The project objectives are to replace metallic telecom satellite secondary structure parts with conductive thermoplastic ones. Mass saving of at least 50% and lead time reductions are aimed for. The parts need to withstand the GEO space environment, with launch loads and vibrations, outgassing and UV resilience being important requirements.
Two part families are considered in detail: 1. enclosures and 2. support structure and brackets. Real metallic parts used in spacecraft were selected as baselines which to replicate into a thermoplastic versions.
The parts should also have conductive properties. Two approaches are used: material conductance and as well as atomic layer deposition (ALD). The first enables lower-level conductance through the material itself, enabling application such as electrostatic discharge. For this the consortium developed its own conductive PEEK material with optimal properties for the task at hand.
The latter is a method developed by the consortium, wherein nanoscale coatings are very conformally coated over a thermoplastic part. The coating can be very conductive, opening up low – resistance applications, and can be selectively coated with the selective use of thermoplastics.
Example application 1: Microwave power metallic relay (left) and equivalent re-designed, significantly lighter thermoplastic version (right)
Example application 2: On-Board Computer metallic housing (left) and re-designed equivalent thermoplastic version (right)
Example application 3: conformally coated conductive 3D-printed part (left) and a 3D-printed UV-sensor cirtcuit next to its original (right)
Main challenges include verifying that the part can withstand long time periods in a GEO space environment, particularly regarding UV. Additively manufactured parts need to also be checked regarding the isotropy of their mechanical properties.
The replicated thermoplastic versions were measured and compared with the baselines, with the thermoplastic ones being at best 63% lighter while still retaining good enough mechanical properties to withstand launch loads and vibrations.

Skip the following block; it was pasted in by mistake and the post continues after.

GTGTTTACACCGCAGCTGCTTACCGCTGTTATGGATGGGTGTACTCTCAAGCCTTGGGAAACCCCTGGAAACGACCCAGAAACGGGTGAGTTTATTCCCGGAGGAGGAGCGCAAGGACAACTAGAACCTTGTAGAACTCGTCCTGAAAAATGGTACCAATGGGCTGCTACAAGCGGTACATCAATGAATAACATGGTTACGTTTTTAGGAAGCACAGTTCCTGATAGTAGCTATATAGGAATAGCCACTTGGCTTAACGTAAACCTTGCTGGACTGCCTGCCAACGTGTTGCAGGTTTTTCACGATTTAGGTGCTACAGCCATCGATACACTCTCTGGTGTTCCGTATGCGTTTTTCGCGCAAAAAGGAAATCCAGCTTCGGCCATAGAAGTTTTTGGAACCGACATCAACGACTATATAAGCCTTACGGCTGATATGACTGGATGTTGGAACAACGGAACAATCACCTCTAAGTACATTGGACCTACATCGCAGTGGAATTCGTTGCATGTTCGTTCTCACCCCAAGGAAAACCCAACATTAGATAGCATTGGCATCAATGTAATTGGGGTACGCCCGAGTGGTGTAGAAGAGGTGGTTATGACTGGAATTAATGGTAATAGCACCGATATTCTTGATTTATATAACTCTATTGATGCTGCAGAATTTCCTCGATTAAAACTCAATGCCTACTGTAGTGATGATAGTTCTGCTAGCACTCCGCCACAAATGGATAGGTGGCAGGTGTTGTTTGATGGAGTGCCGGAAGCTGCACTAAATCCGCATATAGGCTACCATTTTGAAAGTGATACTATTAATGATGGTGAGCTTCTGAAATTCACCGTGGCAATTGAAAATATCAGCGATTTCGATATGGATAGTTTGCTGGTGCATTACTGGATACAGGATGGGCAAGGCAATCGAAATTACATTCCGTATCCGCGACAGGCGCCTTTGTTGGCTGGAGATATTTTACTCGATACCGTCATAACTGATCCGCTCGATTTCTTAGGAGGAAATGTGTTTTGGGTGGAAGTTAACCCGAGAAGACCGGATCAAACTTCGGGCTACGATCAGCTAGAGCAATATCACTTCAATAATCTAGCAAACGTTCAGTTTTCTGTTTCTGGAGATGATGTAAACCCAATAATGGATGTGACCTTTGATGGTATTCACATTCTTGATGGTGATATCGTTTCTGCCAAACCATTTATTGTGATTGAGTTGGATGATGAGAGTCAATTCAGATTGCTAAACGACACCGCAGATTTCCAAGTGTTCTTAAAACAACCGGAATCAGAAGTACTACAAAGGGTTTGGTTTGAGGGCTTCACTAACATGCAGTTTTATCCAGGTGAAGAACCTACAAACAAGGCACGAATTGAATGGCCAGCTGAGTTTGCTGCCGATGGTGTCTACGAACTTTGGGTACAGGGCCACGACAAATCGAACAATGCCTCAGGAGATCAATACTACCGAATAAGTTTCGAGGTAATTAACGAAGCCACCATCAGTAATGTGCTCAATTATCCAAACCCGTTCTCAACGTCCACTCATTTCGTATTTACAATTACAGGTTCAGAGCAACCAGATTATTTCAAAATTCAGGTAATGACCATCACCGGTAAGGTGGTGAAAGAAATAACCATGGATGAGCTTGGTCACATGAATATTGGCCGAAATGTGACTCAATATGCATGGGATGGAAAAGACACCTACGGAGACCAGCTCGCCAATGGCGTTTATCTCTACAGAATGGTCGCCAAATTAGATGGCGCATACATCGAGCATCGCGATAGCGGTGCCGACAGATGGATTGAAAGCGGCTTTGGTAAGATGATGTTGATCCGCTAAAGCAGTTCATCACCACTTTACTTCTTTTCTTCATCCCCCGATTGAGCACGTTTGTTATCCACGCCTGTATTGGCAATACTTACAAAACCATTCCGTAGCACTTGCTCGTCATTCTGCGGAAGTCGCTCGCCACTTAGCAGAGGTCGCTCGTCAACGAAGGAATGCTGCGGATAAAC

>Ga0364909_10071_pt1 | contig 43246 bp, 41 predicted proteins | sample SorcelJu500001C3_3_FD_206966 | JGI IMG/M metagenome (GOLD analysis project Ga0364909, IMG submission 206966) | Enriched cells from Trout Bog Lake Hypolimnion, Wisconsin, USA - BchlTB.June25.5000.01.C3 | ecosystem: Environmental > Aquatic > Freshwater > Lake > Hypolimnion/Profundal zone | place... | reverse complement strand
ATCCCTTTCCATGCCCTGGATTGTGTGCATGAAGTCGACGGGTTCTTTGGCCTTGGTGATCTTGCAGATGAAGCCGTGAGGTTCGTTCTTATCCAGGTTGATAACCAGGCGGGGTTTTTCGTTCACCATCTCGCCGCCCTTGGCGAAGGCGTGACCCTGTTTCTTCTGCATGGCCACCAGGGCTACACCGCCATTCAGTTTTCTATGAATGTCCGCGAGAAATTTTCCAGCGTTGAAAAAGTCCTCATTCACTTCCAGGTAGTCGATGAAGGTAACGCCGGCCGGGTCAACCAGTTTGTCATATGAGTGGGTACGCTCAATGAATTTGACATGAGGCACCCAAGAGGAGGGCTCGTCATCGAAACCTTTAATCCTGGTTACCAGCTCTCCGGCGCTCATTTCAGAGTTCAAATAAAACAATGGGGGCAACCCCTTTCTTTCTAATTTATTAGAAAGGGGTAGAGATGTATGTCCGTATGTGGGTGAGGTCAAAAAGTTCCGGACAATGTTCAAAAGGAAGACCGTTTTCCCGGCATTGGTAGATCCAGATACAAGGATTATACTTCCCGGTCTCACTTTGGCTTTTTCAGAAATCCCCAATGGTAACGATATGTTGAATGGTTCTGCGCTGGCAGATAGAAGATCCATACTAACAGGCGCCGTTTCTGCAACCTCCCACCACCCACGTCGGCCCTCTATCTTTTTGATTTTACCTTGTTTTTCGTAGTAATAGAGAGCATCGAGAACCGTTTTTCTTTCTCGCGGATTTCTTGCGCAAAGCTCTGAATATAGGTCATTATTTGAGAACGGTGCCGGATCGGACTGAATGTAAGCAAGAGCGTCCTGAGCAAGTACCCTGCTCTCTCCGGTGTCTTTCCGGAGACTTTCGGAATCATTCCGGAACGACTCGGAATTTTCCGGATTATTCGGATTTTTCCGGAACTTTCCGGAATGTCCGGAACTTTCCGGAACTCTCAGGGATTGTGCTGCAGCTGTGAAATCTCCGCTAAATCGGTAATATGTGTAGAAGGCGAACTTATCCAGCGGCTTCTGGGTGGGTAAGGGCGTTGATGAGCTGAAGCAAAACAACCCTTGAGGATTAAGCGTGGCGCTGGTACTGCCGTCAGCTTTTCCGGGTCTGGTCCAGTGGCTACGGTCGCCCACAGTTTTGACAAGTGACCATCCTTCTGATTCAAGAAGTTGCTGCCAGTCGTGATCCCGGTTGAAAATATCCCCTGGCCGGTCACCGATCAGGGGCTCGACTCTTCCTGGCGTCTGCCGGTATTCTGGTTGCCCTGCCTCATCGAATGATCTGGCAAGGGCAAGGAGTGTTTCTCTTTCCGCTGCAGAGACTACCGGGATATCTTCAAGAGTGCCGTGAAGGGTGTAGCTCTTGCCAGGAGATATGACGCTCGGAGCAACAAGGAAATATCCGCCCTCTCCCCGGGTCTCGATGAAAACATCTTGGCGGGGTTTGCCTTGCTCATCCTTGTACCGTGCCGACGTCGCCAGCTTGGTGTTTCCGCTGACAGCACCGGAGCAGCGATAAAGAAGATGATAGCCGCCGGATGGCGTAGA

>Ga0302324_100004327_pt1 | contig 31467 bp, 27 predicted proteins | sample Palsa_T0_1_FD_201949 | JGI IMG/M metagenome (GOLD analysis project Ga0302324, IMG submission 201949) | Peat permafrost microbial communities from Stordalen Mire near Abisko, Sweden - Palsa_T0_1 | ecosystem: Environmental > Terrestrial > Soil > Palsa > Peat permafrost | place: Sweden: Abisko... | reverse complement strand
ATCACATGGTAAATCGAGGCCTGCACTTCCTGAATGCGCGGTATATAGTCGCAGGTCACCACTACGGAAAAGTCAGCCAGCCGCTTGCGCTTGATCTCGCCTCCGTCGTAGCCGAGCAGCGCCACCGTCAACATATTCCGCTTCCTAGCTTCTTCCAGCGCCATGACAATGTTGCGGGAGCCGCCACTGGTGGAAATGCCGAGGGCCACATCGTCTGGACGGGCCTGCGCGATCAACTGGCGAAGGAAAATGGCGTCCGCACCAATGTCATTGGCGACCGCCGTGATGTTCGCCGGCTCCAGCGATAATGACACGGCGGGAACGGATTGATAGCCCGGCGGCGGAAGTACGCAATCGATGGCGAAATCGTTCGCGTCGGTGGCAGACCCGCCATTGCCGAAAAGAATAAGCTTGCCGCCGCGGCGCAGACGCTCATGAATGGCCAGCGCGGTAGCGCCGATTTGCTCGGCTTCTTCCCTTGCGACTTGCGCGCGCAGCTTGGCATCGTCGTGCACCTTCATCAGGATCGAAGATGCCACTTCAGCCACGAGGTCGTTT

In addition, the thermoplastic parts can be manufactured using additive manufacturing, enabling fast lead times and flexibility in design geometry. If for example a modification was necessary, it could be done within days.
An ALD coating on top of the thermoplastic part is able to conduct with very low resistance, and with thick enough coating this can brought down to baseline resistance of the coating material. In addition, the ALD coating can significantly decrease thermoplastic outgassing. The coating combined with 3D-printing can also be selectively coated, enabling novel applications such as complex, three-dimensional circuitry.
The thermoplastic parts are able to replace a secondary structure metallic part without increasing the risk of mechanical failure. They are able to safely discharge electrostatic build-up, and with ALD coating achieve low-resistance applications. The chosen thermoplastics have low inherent outgassing (such as PEEK) and with an ALD coating this can be decreased significantly still.
Complex geometry parts will be prototyped and manufactured faster and cheaper.
The 3D-circuit can be integrated into a larger printed part and so gain more mass savings and volume optimization.
The project has three main phases – secondary structure family review and part selection, first test part and conductive thermoplastic manufacture and test, and then based on the results, optimization and verification tests on the optimized parts.
The project selected the part families and parts themselves (almost all are from existing space missions or other ARTES projects) and thermoplastic versions have been manufactured. Two iterations of the selected parts were printed and extensively tested.
The consortium produced its own conductive PEEK compound with improved thermal and outgassing properties.
Selective coating using ALD has been shown to work and selectively coated test pieces have been successfully produced. Two circuit demos were built, of which one operated a reprogrammable microcontroller and a LED while the second a UV-sensor.